EktaResourcesSectionVinay Lal, who was discussed earlier, describes Patwardhan as “probably India’s most distinguished, and certainly one of its most controversial, documentary filmmakers; he has no peer among those working in the socialist tradition. He is consistently India’s ‘representative’ at documentary film festivals around the world.”[63] In 1998, FOIL’s Mir Ali Raza and Amitava Kumar interviewed Patwardhan, calling him “one of India’s distinguished filmmakers”.[64] One can only imagine the impact of such movies and filmmakers on the world opinion on India and Hinduism.

Another disturbing aspect is that these organizations put up the farce of being separate from each other when signing petitions, issuing press release, organizing protests, etc.  For example, in 2006, FOSA and Ekta, along with other groups like CAC (discussed below), FeTNA, etc. filed a Brief of Amici Curiae opposing the Hindu American Foundation’s demand for preliminary injunction against the proposed textbooks in the Superior Court of California.[65]  In this legal document, FOSA and Ekta appeared as separate organizations.  However, the domain name search for Ekta reveals that it was created in Oct 2000 and is registered under Friends of South Asia![66]  Similarly, in several press releases, Ekta and FOSA are listed as separate organizations[67] in a blatant attempt to inflate organizational representation on particular issues.

k)        Coalition Against Communalism (CAC)

CAC also issued the press release against the Hindu groups in the California.  According to its website, hosted by Ekta, CAC was formed in the San Francisco Bay Area in December 1992 in the wake of the Babri Masjid demolition in Ayodhya[68]. Its website is hosted by Ekta and also points to the websites of FOIL, Sabrang, FOSA, Campaign to Stop Funding Hate, Organizing Youth!, etc.[69]  The front page of CAC is strikingly similar to that of Ekta.  Hence, CAC appears to be nothing more than another shadowy organization with pretty much the same members and leaders as those in Ekta, FOIL, FOSA, etc.

2)       Individuals –

a)       Ra Ravishankar

Ra Ravishankar is simply described as a Graduate Student at University of Illinois at Urbana Champaign.  However, Ravishankar is a very active and hate mongering member of FOIL and has written several articles denouncing Hinduism and Hindus in FOIL’s mouthpiece Ghadar.  In a 2004 article titled Brahmanising the Diaspora, Ravishankar views celebration of the Hindu festival of Holi with suspicion and deems it “seemingly innocuous celebration”[70], implying a sinister agenda behind such celebrations.  Ravishankar then attempts to analyze the HSC’s refutation of biased portrayals of Hinduism in Academia and an alternative view of the Aryan Invasion Theory, and concludes that HSC leaves a “noxious trail… thus establishing that free speech, even in the name of intellectual pursuits remains antithetical to the dogma of Hindu fundamentalism”[71].  In 2005, Ravishankar demoralized marriages and claimed that “marrying is tantamount to supporting the heterosexist agenda of the US state”[72].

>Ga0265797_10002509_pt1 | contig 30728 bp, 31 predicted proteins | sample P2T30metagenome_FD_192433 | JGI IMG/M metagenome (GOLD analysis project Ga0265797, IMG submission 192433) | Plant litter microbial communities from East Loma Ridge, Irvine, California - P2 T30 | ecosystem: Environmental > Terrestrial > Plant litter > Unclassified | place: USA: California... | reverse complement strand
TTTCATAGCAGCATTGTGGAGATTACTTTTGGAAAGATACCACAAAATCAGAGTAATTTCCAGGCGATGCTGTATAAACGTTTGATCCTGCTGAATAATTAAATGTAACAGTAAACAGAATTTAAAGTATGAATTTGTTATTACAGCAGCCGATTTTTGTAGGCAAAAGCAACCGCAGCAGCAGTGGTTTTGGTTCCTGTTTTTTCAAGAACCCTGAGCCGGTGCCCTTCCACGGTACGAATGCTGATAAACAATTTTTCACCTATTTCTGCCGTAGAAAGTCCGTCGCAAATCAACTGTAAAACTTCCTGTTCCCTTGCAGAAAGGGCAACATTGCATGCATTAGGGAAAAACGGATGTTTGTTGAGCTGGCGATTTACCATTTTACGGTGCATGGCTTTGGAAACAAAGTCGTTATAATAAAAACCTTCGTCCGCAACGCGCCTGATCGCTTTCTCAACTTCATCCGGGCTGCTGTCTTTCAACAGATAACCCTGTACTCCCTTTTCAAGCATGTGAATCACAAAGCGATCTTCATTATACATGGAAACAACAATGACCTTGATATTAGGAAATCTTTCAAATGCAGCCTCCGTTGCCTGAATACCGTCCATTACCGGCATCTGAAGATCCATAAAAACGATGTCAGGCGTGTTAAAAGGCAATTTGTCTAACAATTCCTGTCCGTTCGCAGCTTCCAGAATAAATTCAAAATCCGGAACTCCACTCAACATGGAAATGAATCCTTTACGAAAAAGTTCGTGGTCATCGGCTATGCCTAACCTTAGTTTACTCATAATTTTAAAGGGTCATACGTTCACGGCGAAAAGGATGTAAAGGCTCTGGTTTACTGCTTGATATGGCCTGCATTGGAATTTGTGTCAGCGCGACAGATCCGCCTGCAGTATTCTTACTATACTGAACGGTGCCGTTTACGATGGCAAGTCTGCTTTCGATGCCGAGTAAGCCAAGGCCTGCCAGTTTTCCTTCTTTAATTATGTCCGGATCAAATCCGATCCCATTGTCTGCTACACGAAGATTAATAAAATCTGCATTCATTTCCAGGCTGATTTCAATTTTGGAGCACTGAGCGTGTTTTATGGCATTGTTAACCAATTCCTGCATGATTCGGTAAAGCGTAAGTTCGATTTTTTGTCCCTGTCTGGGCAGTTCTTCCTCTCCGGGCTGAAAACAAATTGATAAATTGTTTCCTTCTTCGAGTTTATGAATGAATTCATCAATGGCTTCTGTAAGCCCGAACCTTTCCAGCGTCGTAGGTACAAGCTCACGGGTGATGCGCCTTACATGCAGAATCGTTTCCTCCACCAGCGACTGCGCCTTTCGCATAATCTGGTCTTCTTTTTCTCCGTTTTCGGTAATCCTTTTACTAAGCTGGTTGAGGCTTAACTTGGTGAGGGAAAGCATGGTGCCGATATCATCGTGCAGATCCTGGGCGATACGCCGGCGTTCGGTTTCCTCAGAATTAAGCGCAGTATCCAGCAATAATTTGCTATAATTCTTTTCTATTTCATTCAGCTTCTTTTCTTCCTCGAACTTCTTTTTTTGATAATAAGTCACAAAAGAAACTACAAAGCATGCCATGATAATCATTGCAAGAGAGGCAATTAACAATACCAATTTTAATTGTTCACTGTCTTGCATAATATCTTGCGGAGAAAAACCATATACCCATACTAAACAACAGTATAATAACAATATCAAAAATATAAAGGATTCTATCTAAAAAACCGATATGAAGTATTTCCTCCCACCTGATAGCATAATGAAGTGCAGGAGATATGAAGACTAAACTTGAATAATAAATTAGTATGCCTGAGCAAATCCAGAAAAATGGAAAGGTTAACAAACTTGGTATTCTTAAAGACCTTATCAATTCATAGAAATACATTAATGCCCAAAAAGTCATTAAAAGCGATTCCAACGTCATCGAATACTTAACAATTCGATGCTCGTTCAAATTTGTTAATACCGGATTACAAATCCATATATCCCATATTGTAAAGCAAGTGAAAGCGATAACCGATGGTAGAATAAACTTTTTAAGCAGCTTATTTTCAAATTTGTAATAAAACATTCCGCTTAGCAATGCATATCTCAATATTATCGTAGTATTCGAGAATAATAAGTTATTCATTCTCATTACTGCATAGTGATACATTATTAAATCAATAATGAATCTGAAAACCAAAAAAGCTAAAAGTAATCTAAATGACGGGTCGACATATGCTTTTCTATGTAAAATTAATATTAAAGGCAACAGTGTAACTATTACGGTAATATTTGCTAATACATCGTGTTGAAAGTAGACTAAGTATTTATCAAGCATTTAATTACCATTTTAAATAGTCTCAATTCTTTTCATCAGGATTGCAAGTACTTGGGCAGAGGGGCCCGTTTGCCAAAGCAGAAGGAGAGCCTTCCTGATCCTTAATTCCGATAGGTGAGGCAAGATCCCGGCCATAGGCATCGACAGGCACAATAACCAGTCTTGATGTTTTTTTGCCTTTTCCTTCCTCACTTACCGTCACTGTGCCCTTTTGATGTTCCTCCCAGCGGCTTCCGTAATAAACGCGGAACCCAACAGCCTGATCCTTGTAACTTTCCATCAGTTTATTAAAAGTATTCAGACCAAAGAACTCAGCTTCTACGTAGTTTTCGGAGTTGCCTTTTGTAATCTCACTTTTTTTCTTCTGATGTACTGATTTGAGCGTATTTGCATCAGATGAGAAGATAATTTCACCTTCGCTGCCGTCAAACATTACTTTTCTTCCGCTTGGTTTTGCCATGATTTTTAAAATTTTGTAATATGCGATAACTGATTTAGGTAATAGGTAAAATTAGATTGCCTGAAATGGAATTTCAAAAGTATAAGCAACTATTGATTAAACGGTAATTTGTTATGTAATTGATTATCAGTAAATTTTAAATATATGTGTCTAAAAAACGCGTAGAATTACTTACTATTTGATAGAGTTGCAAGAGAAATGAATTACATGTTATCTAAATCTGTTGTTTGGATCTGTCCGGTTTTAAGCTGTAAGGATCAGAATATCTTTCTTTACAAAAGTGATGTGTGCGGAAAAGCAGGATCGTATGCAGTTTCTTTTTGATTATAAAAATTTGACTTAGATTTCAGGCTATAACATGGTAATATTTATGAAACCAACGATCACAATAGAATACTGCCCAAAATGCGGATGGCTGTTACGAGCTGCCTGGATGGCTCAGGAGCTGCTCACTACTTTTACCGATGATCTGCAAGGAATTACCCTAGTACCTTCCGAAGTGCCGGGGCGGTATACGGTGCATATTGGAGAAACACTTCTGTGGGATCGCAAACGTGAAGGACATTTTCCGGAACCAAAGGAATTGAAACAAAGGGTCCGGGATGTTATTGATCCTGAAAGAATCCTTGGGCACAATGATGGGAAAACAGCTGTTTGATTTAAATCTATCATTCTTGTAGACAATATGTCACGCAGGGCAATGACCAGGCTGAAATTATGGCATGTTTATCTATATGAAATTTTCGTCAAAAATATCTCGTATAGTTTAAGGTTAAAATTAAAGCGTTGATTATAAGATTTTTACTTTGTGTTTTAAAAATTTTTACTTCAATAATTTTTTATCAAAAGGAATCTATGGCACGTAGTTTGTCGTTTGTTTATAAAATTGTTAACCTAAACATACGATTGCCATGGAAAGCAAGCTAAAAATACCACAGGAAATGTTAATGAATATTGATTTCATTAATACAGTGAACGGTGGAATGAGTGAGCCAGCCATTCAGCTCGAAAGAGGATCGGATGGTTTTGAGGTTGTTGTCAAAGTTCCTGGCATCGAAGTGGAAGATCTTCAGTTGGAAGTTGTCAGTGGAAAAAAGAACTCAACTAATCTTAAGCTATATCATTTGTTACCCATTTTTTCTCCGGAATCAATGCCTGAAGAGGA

b)       Ashiwini Rao

Ashwini K. Rao is listed as an Assistant Professor of Physical Therapy at Columbia University.  Again, Rao’s Communist/Leftist background is completely left out.  Rao is a member of FOIL.  Additionally, both Ravishankar and Rao are mentioned separately from CSFH, as if they are not affiliated.  Rao was one of the main CSFH coordinators against the attack on the youth group Hindu Students Council[73].  Rao blames Dr. Kalyanaraman, a well-known community member and an advisor of one of the Hindu groups in the campaign, for sending anti-Dalit hate mails,[74] but does not provide any evidence of such an incident.  This seems to be a smear campaign against Dr. Kalyanaraman and an attempt to portray these Hindu groups as complicit towards Dalit human rights violations.  Rao continues in the letter and charges the organizations of a “…purely sectarian political agenda, with little or no objective scholarship of Indian or Hindu History.”[75]  However, Rao conveniently hides FOIL’s own political and racist agenda and the lack of objective scholarship on its side.  In addition, the California Board of Education had hired Dr. Shiva Bajpai of the History Department at California State University.[76]  Dr. Bajpai had reviewed the proposed changes on behalf of the Board, which were initially accepted by it before the launch of FOIL’s/FOSA’s spiteful campaign.